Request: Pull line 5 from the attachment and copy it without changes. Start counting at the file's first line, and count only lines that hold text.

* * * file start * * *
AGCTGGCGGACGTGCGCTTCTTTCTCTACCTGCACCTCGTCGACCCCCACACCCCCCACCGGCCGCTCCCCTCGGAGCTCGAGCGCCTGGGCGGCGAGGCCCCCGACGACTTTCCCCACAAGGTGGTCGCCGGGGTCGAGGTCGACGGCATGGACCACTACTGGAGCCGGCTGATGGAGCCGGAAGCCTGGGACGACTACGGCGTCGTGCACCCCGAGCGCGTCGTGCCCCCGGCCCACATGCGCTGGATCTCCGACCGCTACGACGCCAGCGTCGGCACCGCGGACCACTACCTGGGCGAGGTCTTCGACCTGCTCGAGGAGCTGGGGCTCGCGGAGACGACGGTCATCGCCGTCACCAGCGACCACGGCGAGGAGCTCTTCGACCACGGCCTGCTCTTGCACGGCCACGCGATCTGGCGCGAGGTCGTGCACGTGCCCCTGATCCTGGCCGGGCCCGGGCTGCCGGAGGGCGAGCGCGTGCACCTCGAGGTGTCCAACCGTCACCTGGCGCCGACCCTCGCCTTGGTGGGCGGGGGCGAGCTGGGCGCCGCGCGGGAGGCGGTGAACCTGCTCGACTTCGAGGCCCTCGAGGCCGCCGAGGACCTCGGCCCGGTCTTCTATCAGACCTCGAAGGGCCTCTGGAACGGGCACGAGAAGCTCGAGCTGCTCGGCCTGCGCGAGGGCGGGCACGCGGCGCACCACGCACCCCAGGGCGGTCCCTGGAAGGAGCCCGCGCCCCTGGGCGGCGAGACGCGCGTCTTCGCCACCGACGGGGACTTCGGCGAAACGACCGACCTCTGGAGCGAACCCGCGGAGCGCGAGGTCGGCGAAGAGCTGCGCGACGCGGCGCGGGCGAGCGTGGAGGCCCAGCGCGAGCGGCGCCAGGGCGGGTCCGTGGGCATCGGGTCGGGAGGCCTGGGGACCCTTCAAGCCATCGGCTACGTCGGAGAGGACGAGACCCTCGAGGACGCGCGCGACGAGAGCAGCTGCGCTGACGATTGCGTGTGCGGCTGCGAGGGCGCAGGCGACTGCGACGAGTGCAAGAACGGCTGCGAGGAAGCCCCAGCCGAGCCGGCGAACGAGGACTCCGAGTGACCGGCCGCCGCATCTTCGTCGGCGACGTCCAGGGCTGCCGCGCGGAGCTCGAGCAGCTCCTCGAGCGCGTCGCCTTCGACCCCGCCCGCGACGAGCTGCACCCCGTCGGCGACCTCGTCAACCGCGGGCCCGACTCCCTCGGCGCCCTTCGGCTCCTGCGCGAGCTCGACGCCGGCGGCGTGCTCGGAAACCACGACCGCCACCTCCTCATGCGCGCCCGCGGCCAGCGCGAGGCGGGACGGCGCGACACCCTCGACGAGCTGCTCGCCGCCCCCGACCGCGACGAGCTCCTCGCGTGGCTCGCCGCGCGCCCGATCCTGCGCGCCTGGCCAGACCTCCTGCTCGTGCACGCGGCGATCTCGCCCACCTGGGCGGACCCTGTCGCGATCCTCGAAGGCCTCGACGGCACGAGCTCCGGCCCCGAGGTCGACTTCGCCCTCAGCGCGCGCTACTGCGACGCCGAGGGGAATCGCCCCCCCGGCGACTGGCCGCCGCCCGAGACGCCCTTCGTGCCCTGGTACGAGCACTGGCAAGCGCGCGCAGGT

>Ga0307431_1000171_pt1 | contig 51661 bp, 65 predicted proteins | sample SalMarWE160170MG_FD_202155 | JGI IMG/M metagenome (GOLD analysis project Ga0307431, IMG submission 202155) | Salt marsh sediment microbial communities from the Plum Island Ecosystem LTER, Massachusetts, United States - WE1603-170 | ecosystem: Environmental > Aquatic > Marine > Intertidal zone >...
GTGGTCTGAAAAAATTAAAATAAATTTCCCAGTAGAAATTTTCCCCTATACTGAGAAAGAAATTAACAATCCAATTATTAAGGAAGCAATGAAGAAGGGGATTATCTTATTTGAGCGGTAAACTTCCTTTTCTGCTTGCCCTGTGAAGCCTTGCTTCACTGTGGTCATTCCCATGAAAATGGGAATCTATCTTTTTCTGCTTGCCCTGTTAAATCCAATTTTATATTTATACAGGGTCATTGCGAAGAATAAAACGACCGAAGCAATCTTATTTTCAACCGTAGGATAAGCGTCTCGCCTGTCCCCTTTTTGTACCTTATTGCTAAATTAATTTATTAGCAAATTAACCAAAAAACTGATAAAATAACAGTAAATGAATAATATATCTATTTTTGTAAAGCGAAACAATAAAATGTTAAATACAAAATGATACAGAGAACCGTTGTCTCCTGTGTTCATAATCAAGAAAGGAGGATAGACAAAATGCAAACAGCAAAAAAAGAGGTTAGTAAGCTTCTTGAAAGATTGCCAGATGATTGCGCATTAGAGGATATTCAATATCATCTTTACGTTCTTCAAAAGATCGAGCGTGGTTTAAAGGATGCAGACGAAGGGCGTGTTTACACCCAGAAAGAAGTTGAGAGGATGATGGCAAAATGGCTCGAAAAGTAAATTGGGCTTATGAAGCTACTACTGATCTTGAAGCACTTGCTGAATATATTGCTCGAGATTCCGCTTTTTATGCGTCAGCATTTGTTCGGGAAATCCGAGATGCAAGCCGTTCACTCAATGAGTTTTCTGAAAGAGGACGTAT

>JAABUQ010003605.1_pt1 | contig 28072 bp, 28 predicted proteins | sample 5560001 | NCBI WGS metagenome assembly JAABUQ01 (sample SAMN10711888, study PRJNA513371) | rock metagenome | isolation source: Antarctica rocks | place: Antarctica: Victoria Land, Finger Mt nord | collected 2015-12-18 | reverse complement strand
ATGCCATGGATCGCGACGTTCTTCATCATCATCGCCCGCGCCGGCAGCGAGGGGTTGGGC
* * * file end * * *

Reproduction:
ATGCCATGGATCGCGACGTTCTTCATCATCATCGCCCGCGCCGGCAGCGAGGGGTTGGGC